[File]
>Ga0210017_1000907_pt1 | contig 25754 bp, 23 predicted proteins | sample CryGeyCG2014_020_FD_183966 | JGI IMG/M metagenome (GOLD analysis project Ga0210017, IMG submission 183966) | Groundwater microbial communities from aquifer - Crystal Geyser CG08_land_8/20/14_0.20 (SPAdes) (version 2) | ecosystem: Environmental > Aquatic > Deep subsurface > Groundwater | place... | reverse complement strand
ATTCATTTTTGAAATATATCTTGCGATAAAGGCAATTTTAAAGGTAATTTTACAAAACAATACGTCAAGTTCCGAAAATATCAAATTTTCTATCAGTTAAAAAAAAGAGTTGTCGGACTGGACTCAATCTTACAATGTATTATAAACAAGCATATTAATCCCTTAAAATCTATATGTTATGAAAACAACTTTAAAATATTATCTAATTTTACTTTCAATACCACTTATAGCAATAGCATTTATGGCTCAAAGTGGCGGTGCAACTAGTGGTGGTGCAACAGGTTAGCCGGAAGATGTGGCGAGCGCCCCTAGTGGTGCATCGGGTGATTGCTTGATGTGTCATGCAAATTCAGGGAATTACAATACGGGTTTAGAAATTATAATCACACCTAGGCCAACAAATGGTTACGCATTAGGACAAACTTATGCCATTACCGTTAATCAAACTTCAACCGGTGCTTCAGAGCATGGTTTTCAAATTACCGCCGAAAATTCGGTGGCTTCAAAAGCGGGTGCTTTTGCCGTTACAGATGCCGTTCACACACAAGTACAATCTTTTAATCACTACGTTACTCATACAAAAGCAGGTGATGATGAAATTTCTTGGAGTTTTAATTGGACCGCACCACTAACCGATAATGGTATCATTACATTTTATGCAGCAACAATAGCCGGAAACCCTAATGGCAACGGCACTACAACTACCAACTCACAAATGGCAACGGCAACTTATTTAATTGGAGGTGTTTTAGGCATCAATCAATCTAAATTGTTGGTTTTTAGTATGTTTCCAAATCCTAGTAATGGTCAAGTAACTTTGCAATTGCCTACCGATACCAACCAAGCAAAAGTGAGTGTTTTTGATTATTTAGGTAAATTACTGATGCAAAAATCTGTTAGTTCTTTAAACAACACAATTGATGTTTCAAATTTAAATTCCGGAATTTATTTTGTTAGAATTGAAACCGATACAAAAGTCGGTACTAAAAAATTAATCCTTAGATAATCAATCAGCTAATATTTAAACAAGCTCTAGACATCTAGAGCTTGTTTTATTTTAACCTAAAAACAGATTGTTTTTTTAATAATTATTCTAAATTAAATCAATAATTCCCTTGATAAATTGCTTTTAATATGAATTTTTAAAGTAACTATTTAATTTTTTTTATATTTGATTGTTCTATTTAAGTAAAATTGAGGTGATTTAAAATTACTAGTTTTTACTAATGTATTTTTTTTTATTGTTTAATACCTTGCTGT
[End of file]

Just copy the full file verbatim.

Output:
>Ga0210017_1000907_pt1 | contig 25754 bp, 23 predicted proteins | sample CryGeyCG2014_020_FD_183966 | JGI IMG/M metagenome (GOLD analysis project Ga0210017, IMG submission 183966) | Groundwater microbial communities from aquifer - Crystal Geyser CG08_land_8/20/14_0.20 (SPAdes) (version 2) | ecosystem: Environmental > Aquatic > Deep subsurface > Groundwater | place... | reverse complement strand
ATTCATTTTTGAAATATATCTTGCGATAAAGGCAATTTTAAAGGTAATTTTACAAAACAATACGTCAAGTTCCGAAAATATCAAATTTTCTATCAGTTAAAAAAAAGAGTTGTCGGACTGGACTCAATCTTACAATGTATTATAAACAAGCATATTAATCCCTTAAAATCTATATGTTATGAAAACAACTTTAAAATATTATCTAATTTTACTTTCAATACCACTTATAGCAATAGCATTTATGGCTCAAAGTGGCGGTGCAACTAGTGGTGGTGCAACAGGTTAGCCGGAAGATGTGGCGAGCGCCCCTAGTGGTGCATCGGGTGATTGCTTGATGTGTCATGCAAATTCAGGGAATTACAATACGGGTTTAGAAATTATAATCACACCTAGGCCAACAAATGGTTACGCATTAGGACAAACTTATGCCATTACCGTTAATCAAACTTCAACCGGTGCTTCAGAGCATGGTTTTCAAATTACCGCCGAAAATTCGGTGGCTTCAAAAGCGGGTGCTTTTGCCGTTACAGATGCCGTTCACACACAAGTACAATCTTTTAATCACTACGTTACTCATACAAAAGCAGGTGATGATGAAATTTCTTGGAGTTTTAATTGGACCGCACCACTAACCGATAATGGTATCATTACATTTTATGCAGCAACAATAGCCGGAAACCCTAATGGCAACGGCACTACAACTACCAACTCACAAATGGCAACGGCAACTTATTTAATTGGAGGTGTTTTAGGCATCAATCAATCTAAATTGTTGGTTTTTAGTATGTTTCCAAATCCTAGTAATGGTCAAGTAACTTTGCAATTGCCTACCGATACCAACCAAGCAAAAGTGAGTGTTTTTGATTATTTAGGTAAATTACTGATGCAAAAATCTGTTAGTTCTTTAAACAACACAATTGATGTTTCAAATTTAAATTCCGGAATTTATTTTGTTAGAATTGAAACCGATACAAAAGTCGGTACTAAAAAATTAATCCTTAGATAATCAATCAGCTAATATTTAAACAAGCTCTAGACATCTAGAGCTTGTTTTATTTTAACCTAAAAACAGATTGTTTTTTTAATAATTATTCTAAATTAAATCAATAATTCCCTTGATAAATTGCTTTTAATATGAATTTTTAAAGTAACTATTTAATTTTTTTTATATTTGATTGTTCTATTTAAGTAAAATTGAGGTGATTTAAAATTACTAGTTTTTACTAATGTATTTTTTTTTATTGTTTAATACCTTGCTGT